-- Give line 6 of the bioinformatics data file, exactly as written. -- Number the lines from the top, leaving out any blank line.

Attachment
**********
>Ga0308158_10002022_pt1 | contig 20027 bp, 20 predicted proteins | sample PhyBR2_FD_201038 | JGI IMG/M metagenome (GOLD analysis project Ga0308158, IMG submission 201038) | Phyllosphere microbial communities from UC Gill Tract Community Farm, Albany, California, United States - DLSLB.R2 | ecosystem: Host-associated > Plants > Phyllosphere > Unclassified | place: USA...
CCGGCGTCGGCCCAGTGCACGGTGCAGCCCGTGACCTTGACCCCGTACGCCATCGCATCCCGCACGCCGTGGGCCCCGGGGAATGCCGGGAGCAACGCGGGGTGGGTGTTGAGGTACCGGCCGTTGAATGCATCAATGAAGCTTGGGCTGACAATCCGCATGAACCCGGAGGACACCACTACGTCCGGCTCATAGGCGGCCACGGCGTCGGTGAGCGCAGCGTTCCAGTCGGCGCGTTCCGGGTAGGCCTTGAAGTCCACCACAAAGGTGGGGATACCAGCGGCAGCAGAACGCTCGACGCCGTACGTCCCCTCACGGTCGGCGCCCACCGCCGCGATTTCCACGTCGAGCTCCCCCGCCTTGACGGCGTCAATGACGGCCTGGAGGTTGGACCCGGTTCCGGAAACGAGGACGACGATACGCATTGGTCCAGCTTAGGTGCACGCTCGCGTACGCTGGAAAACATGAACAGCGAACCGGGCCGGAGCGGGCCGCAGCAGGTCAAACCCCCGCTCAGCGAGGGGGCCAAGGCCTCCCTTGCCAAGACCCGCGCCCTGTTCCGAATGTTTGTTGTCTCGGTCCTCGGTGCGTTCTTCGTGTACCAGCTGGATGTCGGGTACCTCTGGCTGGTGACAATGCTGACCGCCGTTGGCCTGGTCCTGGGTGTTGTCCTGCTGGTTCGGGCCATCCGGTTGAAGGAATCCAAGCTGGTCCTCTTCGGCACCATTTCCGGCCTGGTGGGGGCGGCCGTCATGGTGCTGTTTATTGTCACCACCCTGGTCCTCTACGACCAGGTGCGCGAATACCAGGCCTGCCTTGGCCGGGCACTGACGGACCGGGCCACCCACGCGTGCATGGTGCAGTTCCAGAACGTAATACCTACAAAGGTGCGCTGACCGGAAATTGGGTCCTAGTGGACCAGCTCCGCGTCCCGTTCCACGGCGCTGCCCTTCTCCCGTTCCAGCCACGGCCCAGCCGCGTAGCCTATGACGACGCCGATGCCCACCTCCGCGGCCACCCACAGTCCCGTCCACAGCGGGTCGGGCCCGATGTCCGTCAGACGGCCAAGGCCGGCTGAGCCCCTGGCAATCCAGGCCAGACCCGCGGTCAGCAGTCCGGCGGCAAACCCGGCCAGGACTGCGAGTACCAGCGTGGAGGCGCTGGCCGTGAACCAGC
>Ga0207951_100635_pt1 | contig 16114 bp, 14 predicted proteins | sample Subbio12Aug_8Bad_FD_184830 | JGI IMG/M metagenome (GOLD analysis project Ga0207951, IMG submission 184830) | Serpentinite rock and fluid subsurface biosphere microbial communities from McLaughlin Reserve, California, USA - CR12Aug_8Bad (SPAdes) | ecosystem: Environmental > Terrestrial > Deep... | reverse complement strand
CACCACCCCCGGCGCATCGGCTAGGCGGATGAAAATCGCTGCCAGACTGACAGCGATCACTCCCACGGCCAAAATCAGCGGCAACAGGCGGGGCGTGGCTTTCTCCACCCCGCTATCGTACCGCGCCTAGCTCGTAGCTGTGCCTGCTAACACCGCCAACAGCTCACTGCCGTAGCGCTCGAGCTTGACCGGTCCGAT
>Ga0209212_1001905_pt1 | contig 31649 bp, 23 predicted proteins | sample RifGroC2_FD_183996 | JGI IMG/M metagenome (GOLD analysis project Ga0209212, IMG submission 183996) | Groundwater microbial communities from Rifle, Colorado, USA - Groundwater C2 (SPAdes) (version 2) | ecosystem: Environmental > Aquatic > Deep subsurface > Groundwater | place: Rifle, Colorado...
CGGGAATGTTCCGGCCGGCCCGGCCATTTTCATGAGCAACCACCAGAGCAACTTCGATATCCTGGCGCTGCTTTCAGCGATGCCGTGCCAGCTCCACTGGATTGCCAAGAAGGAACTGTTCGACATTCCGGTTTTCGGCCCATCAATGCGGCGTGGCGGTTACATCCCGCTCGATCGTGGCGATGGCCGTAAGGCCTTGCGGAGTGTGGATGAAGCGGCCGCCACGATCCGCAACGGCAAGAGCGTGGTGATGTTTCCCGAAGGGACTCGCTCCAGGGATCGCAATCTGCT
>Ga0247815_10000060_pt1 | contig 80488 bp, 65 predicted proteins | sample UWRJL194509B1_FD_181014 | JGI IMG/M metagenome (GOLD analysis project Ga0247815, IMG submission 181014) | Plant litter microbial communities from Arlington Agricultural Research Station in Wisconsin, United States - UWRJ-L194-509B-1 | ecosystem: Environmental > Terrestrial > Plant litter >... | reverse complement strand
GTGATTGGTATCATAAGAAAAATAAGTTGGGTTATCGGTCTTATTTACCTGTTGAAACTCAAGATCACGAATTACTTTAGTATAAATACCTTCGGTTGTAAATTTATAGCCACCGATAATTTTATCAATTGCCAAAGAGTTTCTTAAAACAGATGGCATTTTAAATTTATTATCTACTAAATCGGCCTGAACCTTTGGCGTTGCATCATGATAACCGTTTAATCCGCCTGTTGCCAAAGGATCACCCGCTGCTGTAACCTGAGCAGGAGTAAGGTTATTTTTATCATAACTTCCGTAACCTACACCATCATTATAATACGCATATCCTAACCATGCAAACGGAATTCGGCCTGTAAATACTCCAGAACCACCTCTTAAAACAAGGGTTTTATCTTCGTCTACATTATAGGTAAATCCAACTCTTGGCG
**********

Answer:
CGGGAATGTTCCGGCCGGCCCGGCCATTTTCATGAGCAACCACCAGAGCAACTTCGATATCCTGGCGCTGCTTTCAGCGATGCCGTGCCAGCTCCACTGGATTGCCAAGAAGGAACTGTTCGACATTCCGGTTTTCGGCCCATCAATGCGGCGTGGCGGTTACATCCCGCTCGATCGTGGCGATGGCCGTAAGGCCTTGCGGAGTGTGGATGAAGCGGCCGCCACGATCCGCAACGGCAAGAGCGTGGTGATGTTTCCCGAAGGGACTCGCTCCAGGGATCGCAATCTGCT